“Do or do not, there is no try.” Well there’s a tri, but no “try.”

As I’ve gotten older I’ve realized I really only have two acceptable choices. I can do, or I can do not. If you set your sights on just trying, you have an out. You go into something having already set up your out. If you say you’ll try to eat better but you end up stuffing yourself with brownies, it’s easy to say, “Oh, but I did try.” Pointless. If you know me, you know that I say to most things, “either do it or don’t.” Black or white, yes or no. Do a triathlon, or don’t. I’m doing it.

I’m not trying, I’m tri-ing. If you’ve been thinking about it, just do it. Tri it.


On Saturday, January 8, my husband and I completed the Walt Disney World Half Marathon in Orlando, FL. It truly was a magical experience at the most magical place on earth.

While walking through the parks throughout the weekend, I saw children everywhere lined up to take pictures with characters. Tarzan, Woody, Snow White, Peter Pan. They stared with their little eyes wide with wonder and amazement at the fact that they were close enough to touch these characters they idolized. My childhood was filled with heroes who could fly, scale buildings, become invisible and always get the Prince. Untouchable, celebrity-like, larger than life. I was quite certain that I would never in a million years meet Wonder Woman. I couldn’t be more wrong.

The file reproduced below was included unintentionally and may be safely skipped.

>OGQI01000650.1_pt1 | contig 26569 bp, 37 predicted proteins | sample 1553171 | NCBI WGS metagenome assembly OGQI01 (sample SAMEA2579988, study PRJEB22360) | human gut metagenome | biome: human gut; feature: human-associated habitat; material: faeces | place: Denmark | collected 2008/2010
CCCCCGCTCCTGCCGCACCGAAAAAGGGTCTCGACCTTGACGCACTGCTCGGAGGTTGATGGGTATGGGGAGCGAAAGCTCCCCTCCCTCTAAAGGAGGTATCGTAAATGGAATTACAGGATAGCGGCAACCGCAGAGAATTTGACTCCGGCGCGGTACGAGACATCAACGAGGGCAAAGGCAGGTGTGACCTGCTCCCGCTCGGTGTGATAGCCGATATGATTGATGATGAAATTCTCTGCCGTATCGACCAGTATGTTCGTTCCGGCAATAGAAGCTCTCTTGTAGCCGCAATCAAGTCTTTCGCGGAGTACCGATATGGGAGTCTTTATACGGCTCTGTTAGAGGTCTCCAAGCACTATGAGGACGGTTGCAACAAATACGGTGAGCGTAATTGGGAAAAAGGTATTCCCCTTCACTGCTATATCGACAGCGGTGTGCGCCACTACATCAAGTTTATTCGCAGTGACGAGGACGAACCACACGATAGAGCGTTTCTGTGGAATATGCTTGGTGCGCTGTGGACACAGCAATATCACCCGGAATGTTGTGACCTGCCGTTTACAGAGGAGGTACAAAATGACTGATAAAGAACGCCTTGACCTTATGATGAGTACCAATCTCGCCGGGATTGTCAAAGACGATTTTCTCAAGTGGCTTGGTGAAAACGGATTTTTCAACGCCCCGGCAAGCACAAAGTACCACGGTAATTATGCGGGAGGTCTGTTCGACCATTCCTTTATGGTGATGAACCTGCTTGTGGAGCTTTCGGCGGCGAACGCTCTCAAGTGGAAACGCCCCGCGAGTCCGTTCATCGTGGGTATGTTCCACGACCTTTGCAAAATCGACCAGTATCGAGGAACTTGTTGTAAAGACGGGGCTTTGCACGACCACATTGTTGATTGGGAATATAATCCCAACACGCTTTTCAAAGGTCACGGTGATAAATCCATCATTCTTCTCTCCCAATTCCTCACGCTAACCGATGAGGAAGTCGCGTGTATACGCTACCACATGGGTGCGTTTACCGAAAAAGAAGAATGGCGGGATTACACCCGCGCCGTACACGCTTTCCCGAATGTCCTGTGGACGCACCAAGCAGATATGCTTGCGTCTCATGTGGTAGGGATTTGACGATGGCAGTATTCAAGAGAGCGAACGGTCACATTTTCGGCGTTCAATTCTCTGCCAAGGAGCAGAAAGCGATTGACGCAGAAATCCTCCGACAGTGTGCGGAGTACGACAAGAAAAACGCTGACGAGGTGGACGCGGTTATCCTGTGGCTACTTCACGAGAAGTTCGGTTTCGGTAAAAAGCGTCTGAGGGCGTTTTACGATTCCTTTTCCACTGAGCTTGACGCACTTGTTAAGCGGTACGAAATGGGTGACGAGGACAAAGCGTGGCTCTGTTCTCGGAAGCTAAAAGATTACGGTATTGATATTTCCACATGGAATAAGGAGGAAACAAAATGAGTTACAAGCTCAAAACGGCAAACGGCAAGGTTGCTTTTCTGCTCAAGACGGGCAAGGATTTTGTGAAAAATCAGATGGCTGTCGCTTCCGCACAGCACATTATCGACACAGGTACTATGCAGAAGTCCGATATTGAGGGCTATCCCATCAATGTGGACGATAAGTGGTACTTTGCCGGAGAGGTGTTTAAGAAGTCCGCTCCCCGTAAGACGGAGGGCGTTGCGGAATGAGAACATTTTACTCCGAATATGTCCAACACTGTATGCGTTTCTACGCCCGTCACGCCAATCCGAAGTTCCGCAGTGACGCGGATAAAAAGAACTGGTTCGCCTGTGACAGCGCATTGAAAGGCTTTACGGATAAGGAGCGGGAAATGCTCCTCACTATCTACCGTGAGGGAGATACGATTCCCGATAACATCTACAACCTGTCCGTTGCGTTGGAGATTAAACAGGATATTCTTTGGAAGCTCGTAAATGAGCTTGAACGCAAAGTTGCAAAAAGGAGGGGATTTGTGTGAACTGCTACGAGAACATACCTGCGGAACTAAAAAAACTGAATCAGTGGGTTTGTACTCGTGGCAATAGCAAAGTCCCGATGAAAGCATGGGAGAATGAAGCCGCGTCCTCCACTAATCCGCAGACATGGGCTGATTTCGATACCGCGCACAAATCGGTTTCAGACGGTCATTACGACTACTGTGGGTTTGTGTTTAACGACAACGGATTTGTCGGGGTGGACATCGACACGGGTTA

Over the years, I’ve had the honor of meeting so many heroic individuals. Cancer survivors, teachers, police officers, military personnel, family members, anyone who’s ever taken a chance and made a difference in someone else’s life.

My real-life heroes are confident. They’re unwaveringly loyal and are the rocks I trust leaning on. Anytime. Without even being aware, they inspire me to be a better person. They risk following their hearts when their brains seem the more logical and safer choice. They combine their talents and strengths to do something positive, in a world full of rejection and negativity. They selflessly dedicate their lives to things bigger than themselves.

True heroism is made up of real-life super-powers. It’s what made a little girl with blood cancer, on her tricycle, lead a group of Team in Training cyclists on a training ride that began at her house. It’s how a friend knows exactly what situations call for sitting in silence rather than sitting talking. It’s what makes someone open their families and homes to children who have neither. My world is full of heroes. Everyday, ordinary heroes.